Tag Archives: ancestry

Forde, Ford, Galway

Spelling of names in Ireland in the 1800′s was unreliable and variations are often found and we have examples of Ford, Foard and Forde being used. Similarly we find Donlon, Donellan, Donnellan, etc. It seemed to depend on the person recording a birth or marriage. Many of the people in that era were not literate. Hence name and address spellings were often very varied.

It is thought the first Ford in the Ballynacurragh area was John Ford who came from Raheen, just West of Athenry, Co. Galway. He married A. Donnellan. They had 17 children and the eldest and youngest were Priests in Co. Galway.

Donovans in Reavouler, Drinagh in Griffith’s Valuation

These are the Donovan people listed in the townland of Reavouler, Drinagh, Co. Cork in Griffith’s Valuation. Their respective Plot References are shown in brackets and the first names are shown on the extract of the map herewith taken from Griffith’s Valuation.

  • Denis Donovan (4a)
  • Denis Donovan (4b)
  • Denis Donovan (5)
  • Timothy Donovan (6 a, b, c)
  • Timothy Donovan (8)
  • James Donovan (9)
  • James Donovan (15)
  • John Donovan (16 a, b)
  • Bartholomew Donovan (16b)
  • John Donovan (17a)
  • James Donovan (17a)
  • James Donovan (17b)
  • Michael Donovan (18)

Reavouler Donovan in Griffiths

Genealogy and family history research

If you are beginning a research project to trace your family history, then one of the initial requirements is to document the facts you have from a particular point or generation. Begin with what you know of your parents and their siblings. Have you dates / locations of birth or marriage details?
Talk to older relatives or indeed neighbours of any ancestors you know about. Talking to the elderly people can give a great insight into establishing a framework to build upon. Using this framework you can progress to add locations, facts and dates as they become available.
From birth details of your parents you stand a great chance of getting a background on their parents (your grandparents) and siblings.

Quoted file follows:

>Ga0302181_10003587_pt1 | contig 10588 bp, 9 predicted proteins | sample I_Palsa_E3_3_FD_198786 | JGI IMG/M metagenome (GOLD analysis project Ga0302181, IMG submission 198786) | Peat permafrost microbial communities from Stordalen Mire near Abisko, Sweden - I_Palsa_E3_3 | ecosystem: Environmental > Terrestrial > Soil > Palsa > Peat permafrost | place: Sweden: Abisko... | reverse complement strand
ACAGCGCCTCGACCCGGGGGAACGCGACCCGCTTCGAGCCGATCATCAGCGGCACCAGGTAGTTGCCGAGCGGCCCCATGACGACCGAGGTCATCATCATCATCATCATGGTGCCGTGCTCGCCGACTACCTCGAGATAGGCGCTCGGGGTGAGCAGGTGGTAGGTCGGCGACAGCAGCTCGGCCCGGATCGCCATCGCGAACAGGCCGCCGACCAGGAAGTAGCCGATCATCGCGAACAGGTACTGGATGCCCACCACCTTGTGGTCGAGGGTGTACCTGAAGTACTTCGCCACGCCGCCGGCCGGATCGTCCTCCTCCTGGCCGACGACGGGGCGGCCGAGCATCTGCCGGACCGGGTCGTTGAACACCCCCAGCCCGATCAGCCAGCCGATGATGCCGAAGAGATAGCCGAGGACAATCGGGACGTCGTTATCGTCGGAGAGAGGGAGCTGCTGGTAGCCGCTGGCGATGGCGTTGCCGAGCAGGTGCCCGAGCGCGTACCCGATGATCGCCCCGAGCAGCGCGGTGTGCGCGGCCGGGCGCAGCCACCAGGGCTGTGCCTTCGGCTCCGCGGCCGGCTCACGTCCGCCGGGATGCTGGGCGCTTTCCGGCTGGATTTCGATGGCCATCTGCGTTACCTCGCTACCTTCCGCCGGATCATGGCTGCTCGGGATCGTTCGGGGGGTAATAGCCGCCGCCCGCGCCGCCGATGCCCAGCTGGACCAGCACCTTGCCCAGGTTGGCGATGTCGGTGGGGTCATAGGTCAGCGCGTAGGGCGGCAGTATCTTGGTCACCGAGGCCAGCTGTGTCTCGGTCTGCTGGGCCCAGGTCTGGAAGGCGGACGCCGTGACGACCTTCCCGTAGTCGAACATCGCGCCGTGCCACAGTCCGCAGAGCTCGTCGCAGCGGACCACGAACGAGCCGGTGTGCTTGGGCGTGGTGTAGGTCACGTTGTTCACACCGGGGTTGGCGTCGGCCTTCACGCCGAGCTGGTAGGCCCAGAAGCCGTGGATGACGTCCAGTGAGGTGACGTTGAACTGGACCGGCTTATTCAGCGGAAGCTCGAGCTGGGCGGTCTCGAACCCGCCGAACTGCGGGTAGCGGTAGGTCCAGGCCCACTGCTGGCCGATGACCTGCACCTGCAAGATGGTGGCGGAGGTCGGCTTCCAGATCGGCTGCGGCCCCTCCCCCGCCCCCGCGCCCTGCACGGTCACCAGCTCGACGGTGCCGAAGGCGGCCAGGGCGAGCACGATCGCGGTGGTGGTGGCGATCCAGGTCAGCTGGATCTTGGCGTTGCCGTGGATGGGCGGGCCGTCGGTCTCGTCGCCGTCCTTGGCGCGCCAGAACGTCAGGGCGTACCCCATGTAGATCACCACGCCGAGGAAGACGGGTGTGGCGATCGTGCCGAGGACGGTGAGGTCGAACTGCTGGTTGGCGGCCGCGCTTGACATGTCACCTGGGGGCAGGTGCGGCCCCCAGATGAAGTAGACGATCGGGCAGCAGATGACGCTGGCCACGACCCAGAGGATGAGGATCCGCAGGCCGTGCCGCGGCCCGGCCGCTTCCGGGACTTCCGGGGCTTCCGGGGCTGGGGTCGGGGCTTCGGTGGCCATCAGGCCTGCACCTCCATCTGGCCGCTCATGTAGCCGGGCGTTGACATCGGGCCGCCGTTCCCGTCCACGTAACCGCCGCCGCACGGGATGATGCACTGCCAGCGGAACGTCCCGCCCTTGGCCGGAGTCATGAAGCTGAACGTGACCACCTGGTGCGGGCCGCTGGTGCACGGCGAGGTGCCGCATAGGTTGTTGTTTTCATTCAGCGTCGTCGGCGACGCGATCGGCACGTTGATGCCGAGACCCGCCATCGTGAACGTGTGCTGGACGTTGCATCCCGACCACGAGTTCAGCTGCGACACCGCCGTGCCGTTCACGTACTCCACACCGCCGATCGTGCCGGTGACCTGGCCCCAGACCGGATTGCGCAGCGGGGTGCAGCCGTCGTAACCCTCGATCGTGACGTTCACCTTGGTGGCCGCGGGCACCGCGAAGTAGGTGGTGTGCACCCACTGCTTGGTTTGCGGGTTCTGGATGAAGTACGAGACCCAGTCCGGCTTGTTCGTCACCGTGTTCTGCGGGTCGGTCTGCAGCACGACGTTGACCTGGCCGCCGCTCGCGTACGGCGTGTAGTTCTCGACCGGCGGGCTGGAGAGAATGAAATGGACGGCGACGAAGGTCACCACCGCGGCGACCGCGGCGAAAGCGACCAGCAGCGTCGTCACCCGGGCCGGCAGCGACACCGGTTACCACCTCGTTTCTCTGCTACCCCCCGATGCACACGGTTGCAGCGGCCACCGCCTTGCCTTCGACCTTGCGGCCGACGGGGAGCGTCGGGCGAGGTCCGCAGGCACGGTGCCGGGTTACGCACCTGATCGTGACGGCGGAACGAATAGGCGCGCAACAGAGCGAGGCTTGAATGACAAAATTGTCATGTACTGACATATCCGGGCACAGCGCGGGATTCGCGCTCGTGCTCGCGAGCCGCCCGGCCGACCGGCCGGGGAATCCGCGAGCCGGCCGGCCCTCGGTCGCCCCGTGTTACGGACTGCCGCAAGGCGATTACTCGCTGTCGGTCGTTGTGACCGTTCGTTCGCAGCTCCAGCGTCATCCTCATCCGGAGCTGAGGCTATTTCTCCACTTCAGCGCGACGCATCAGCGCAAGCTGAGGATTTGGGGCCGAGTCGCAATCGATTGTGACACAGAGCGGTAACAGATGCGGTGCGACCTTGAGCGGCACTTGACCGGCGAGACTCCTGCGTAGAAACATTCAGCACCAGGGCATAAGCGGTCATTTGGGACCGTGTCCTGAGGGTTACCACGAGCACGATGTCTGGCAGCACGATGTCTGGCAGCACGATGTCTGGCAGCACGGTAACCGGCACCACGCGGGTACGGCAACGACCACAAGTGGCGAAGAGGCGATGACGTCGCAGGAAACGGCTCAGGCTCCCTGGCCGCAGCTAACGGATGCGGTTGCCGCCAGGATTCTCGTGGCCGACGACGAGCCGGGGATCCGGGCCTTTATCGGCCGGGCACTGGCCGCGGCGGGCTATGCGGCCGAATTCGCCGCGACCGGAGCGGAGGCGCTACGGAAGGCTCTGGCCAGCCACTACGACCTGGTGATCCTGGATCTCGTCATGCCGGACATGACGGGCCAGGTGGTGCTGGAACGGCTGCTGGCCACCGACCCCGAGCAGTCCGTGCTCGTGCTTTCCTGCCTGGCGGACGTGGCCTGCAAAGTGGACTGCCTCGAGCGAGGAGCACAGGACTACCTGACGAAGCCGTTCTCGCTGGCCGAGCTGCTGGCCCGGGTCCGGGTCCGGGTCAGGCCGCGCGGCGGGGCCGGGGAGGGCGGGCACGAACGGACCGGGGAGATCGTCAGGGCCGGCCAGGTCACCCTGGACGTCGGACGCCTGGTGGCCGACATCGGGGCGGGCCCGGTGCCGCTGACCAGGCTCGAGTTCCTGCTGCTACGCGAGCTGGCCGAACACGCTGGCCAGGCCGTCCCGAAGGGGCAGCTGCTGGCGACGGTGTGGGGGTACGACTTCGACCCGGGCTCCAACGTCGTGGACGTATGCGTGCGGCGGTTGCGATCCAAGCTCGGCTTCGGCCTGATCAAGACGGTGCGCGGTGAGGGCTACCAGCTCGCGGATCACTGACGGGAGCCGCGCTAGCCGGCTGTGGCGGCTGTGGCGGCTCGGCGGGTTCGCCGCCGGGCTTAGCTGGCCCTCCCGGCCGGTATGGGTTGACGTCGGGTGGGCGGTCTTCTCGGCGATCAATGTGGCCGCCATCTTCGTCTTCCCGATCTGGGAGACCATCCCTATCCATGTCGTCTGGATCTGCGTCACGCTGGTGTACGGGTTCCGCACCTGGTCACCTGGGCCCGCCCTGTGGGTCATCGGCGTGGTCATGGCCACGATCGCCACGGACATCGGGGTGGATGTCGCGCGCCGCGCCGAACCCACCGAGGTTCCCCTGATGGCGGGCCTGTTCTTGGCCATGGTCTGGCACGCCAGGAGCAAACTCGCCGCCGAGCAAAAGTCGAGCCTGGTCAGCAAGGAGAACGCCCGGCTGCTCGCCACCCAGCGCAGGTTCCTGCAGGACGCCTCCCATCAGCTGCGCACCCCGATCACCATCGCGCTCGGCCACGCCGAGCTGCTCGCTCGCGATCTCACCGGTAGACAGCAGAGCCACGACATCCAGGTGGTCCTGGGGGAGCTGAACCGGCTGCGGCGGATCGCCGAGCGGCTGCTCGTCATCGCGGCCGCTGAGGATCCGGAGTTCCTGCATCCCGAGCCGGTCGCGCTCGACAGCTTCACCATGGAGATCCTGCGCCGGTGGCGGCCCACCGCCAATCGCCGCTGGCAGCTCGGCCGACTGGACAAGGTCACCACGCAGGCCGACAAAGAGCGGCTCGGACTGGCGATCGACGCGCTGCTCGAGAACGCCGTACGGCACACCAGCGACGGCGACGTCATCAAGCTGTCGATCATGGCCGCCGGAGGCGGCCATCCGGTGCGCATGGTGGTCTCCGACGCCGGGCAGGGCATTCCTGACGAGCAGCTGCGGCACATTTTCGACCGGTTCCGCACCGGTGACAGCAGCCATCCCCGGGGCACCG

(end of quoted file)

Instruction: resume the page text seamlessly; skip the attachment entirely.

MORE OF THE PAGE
A word of caution, do NOT simply insert names, dates etc if you are unsure, instead WAIT and keep checking and researching. You are not in some kind of race; do your thorough research and be sure of your facts. We have a huge number of examples in family trees where even the dates of birth of parents are after the birth of their children. Don’t rush and check the information. Remember this is part of your legacy to family members, even not yet born.
The State or Civil records in Ireland are available from 1964 to date. See http://www.welfare.ie/en/Pages/Apply-for-Certificates.aspx
Roman Catholic Church records in some cases date back to the 1770′s or after while others like Kilmacabea Parish began in 1832. Indeed you will find too that several (maybe up to 10%) of births and marriages are not recorded.  The Church of Ireland and Methodist Churches have records dating back a few hundred years.  One problem in all Church records was the lack of information e.g. address, fathers name of bride or groom (great if we got a mothers name but that did not happen normally), age.
You may find it beneficial to visit some websites. Here are a few which are free and no login required to view data:-
www.familysearch.org which covers much of the world
www.irishgenealogy.ie and this covers part of Counties Cork, Kerry, Carlow and Dublin in Ireland
For the 32 Counties of Ireland there is the Census of 1901 and 1911 http://www.census.nationalarchives.ie/